“Seattle Seahawks cornerback Richard Sherman held a press conference Wednesday in which he addressed the backlash to his fiery post-game rant this week and the fact that so many people called him a thug,” Josh Feldman wrote Wednesday for Mediaite.
“In fact the word was dropped quite a lot this week, and Sherman said it’s ‘disappointing’ to hear so many people use the term. He even went so far as to say it’s a more socially acceptable way of calling someone a n–ger.
“Sherman’s comments drew out some real racism online, with people actually dropping the n-word to disparage him, but most people stuck to criticizing him as a ‘thug.’ Sherman already addressed that term in a column he wrote, but today he went one step further to fire back against that particular criticism.
” ‘It seems like it’s the accepted way of calling somebody the n-word nowadays. It’s like everybody else said the n-word and then they say “thug” and they’re like, “Oh, that’s fine.” ‘ “
On Deadspin, Greg Howard added Monday, “When you’re a public figure, there are rules. Here’s one: A public personality can be black, talented, or arrogant, but he can’t be any more than two of these traits at a time. It’s why antics and soundbites from guys like Brett Favre, Johnny Football and Bryce Harper seem almost hyper-American, capable of capturing the country’s imagination, but black superstars like Sherman, Floyd Mayweather, and Cam Newton are seen as polarizing, as selfish, as glory boys, as distasteful and perhaps offensive.”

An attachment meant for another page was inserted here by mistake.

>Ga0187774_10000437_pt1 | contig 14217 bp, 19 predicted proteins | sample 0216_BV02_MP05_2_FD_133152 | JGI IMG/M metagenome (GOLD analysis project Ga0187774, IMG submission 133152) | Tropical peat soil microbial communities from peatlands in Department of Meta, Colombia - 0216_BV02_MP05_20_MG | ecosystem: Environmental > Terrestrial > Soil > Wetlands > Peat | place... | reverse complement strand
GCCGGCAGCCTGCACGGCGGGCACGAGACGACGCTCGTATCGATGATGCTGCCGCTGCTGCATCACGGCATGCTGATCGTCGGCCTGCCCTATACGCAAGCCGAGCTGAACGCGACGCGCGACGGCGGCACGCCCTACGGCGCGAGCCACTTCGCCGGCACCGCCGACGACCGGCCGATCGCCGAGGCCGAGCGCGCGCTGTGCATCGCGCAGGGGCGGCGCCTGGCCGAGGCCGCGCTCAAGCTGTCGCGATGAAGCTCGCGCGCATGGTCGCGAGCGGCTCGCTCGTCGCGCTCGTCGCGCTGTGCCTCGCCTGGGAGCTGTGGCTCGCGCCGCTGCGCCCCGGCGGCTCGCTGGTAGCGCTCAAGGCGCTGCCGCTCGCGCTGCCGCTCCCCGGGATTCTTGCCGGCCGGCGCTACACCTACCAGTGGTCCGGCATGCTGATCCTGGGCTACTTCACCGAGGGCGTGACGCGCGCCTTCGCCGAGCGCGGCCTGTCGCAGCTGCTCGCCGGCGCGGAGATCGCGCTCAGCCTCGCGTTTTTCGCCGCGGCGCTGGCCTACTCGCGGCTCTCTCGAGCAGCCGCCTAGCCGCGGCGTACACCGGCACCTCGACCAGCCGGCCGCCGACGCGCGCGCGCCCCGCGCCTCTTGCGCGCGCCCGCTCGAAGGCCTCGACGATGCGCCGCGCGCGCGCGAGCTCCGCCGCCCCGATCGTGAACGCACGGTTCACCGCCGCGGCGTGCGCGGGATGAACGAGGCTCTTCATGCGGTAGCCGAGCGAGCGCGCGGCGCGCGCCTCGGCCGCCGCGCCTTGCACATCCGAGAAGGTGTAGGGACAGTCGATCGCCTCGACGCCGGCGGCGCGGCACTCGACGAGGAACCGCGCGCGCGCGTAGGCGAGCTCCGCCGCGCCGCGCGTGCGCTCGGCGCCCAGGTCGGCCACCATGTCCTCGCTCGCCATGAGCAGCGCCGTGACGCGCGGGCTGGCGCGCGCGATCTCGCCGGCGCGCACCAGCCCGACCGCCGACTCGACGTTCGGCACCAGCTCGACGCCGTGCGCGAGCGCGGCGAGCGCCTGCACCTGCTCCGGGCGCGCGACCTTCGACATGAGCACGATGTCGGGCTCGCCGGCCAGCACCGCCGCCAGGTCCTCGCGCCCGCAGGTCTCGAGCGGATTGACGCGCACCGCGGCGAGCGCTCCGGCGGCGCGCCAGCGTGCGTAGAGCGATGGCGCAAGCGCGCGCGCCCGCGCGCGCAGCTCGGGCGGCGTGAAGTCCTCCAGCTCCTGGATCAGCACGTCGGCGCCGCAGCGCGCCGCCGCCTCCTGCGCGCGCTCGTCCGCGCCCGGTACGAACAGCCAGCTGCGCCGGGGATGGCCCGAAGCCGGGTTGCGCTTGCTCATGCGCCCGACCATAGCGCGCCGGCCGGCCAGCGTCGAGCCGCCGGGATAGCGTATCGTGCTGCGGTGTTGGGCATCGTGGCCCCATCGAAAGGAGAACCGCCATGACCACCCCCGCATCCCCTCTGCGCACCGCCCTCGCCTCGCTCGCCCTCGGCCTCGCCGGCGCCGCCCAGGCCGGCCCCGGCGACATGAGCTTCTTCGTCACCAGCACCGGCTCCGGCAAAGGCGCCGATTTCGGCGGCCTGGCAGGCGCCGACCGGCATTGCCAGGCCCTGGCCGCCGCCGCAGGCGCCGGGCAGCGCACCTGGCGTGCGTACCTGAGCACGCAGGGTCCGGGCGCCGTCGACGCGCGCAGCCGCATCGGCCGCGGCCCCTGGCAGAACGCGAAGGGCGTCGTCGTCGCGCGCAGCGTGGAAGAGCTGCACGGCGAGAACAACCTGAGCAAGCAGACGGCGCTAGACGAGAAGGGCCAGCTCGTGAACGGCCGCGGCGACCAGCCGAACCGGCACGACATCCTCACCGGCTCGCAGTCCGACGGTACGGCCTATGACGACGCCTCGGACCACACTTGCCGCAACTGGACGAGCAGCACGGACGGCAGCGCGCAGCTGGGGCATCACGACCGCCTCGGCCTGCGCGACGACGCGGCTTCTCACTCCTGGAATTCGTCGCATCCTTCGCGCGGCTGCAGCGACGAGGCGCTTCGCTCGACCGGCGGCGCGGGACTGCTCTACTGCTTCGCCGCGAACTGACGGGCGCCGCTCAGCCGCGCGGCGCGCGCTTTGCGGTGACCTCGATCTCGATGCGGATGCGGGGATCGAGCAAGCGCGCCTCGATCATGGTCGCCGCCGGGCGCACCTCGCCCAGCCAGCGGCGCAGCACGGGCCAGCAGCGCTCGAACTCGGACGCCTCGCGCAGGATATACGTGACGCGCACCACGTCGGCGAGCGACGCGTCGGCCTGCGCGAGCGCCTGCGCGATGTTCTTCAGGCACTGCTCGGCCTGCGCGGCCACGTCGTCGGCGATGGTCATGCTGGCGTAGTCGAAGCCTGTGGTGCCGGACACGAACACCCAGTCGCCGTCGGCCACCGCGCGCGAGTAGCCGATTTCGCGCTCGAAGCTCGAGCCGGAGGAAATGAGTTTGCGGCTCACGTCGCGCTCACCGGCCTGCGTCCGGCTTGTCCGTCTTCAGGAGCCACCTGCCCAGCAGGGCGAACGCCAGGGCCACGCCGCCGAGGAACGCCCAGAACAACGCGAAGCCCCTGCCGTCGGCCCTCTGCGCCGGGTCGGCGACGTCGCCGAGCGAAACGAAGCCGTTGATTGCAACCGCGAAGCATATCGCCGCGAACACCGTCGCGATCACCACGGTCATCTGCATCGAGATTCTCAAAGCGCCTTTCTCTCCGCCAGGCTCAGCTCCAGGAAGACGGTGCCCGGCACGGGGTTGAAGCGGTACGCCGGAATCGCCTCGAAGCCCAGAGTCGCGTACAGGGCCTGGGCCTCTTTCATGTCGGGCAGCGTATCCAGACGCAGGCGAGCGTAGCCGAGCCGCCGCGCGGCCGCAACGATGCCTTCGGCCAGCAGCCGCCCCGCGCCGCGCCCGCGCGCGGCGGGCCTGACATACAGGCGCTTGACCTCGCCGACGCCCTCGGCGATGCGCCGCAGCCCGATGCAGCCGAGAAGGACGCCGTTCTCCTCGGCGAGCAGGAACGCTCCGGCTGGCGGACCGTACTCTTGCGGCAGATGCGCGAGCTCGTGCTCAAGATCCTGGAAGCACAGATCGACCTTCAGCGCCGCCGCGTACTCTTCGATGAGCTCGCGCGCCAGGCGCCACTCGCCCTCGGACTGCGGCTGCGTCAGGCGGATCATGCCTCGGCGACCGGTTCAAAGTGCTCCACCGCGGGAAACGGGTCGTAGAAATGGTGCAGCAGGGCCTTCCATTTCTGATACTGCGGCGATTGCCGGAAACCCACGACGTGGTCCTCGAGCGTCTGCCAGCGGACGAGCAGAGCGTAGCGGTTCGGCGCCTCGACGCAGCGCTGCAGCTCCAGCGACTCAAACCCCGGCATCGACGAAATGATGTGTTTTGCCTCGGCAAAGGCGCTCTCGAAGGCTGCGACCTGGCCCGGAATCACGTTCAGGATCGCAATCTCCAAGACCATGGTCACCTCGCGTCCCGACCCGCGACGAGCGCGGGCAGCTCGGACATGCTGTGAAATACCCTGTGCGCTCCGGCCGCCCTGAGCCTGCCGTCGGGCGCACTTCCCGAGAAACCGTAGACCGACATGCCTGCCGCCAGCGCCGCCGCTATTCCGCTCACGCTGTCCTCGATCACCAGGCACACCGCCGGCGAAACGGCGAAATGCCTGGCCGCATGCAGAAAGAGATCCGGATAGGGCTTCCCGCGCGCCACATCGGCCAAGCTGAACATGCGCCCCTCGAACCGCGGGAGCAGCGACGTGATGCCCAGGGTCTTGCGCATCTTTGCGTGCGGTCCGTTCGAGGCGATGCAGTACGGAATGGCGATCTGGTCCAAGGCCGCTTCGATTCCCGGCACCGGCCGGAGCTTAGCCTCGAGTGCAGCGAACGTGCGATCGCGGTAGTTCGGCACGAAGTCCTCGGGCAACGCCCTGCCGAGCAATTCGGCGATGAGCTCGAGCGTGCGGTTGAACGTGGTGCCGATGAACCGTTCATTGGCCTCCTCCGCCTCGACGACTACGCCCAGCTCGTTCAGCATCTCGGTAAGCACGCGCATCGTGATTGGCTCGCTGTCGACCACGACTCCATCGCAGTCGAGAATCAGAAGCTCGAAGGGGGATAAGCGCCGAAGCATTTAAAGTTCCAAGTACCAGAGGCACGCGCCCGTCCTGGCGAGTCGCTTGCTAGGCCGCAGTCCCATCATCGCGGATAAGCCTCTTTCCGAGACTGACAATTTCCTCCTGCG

Deadspin ran a chart showing that “on Monday, people said thug on TV more often than on any other day in the past three years” — 625 times.
Blogger Jeff Pearlman said the episode demonstrated another fact about television. Erin Andrews, the Fox sideline reporter who interviewed Sherman when made his remarks, was “a deer in headlights. She did not know what to do or what to say or how to respond. Someone in the control booth clearly told her to send things away from Sherman — and she did. In short, she wasn’t to be trusted with the situation, and Fox’s heads knew it. As much as America responded negatively to Sherman, he was also — after a must-see game — must-see television. Why was he so angry? How far did this go back? Did it stem from something? Would he confront Crabtree afterward? . . . ,” a reference to San Francisco 49ers wide receiver Michael Crabtree, the target of his rant.
“Andrews, however, was not signed away from ESPN (by Fox) because she’s a high-caliber reporter, or because she possesses a unique view of the game, or incredible knowledge. She was hired away from ESPN (by Fox) because guys think she’s hot. . . .”